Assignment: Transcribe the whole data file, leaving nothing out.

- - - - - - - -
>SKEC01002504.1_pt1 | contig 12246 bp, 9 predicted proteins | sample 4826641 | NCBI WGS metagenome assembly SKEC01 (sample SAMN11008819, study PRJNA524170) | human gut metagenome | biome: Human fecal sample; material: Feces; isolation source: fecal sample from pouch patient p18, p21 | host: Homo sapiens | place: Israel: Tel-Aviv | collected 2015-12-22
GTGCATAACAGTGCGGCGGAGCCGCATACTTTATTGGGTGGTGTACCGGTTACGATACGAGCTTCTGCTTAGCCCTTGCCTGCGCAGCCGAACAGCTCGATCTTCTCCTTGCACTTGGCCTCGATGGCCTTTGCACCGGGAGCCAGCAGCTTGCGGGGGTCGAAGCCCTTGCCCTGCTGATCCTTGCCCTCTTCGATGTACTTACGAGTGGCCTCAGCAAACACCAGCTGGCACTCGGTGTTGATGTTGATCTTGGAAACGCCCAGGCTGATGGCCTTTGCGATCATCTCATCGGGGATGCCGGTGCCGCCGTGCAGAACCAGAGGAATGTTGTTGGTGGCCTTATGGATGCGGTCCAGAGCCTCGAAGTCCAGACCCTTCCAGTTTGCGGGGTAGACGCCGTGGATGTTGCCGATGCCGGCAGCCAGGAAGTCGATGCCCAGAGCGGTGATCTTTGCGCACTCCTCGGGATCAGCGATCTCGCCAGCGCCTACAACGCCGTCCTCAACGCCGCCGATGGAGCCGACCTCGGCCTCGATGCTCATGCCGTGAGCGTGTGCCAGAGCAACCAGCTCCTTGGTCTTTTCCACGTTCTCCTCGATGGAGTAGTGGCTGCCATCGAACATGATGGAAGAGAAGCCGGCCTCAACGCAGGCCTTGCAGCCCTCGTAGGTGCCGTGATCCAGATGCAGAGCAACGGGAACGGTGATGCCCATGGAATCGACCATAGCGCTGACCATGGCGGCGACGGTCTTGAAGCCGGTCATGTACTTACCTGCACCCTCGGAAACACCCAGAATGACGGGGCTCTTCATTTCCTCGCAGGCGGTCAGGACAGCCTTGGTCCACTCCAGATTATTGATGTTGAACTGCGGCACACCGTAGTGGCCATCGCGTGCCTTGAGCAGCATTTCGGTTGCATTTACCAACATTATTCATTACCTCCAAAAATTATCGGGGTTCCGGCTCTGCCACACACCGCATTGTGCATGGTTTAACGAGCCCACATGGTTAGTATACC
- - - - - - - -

>SKEC01002504.1_pt1 | contig 12246 bp, 9 predicted proteins | sample 4826641 | NCBI WGS metagenome assembly SKEC01 (sample SAMN11008819, study PRJNA524170) | human gut metagenome | biome: Human fecal sample; material: Feces; isolation source: fecal sample from pouch patient p18, p21 | host: Homo sapiens | place: Israel: Tel-Aviv | collected 2015-12-22
GTGCATAACAGTGCGGCGGAGCCGCATACTTTATTGGGTGGTGTACCGGTTACGATACGAGCTTCTGCTTAGCCCTTGCCTGCGCAGCCGAACAGCTCGATCTTCTCCTTGCACTTGGCCTCGATGGCCTTTGCACCGGGAGCCAGCAGCTTGCGGGGGTCGAAGCCCTTGCCCTGCTGATCCTTGCCCTCTTCGATGTACTTACGAGTGGCCTCAGCAAACACCAGCTGGCACTCGGTGTTGATGTTGATCTTGGAAACGCCCAGGCTGATGGCCTTTGCGATCATCTCATCGGGGATGCCGGTGCCGCCGTGCAGAACCAGAGGAATGTTGTTGGTGGCCTTATGGATGCGGTCCAGAGCCTCGAAGTCCAGACCCTTCCAGTTTGCGGGGTAGACGCCGTGGATGTTGCCGATGCCGGCAGCCAGGAAGTCGATGCCCAGAGCGGTGATCTTTGCGCACTCCTCGGGATCAGCGATCTCGCCAGCGCCTACAACGCCGTCCTCAACGCCGCCGATGGAGCCGACCTCGGCCTCGATGCTCATGCCGTGAGCGTGTGCCAGAGCAACCAGCTCCTTGGTCTTTTCCACGTTCTCCTCGATGGAGTAGTGGCTGCCATCGAACATGATGGAAGAGAAGCCGGCCTCAACGCAGGCCTTGCAGCCCTCGTAGGTGCCGTGATCCAGATGCAGAGCAACGGGAACGGTGATGCCCATGGAATCGACCATAGCGCTGACCATGGCGGCGACGGTCTTGAAGCCGGTCATGTACTTACCTGCACCCTCGGAAACACCCAGAATGACGGGGCTCTTCATTTCCTCGCAGGCGGTCAGGACAGCCTTGGTCCACTCCAGATTATTGATGTTGAACTGCGGCACACCGTAGTGGCCATCGCGTGCCTTGAGCAGCATTTCGGTTGCATTTACCAACATTATTCATTACCTCCAAAAATTATCGGGGTTCCGGCTCTGCCACACACCGCATTGTGCATGGTTTAACGAGCCCACATGGTTAGTATACC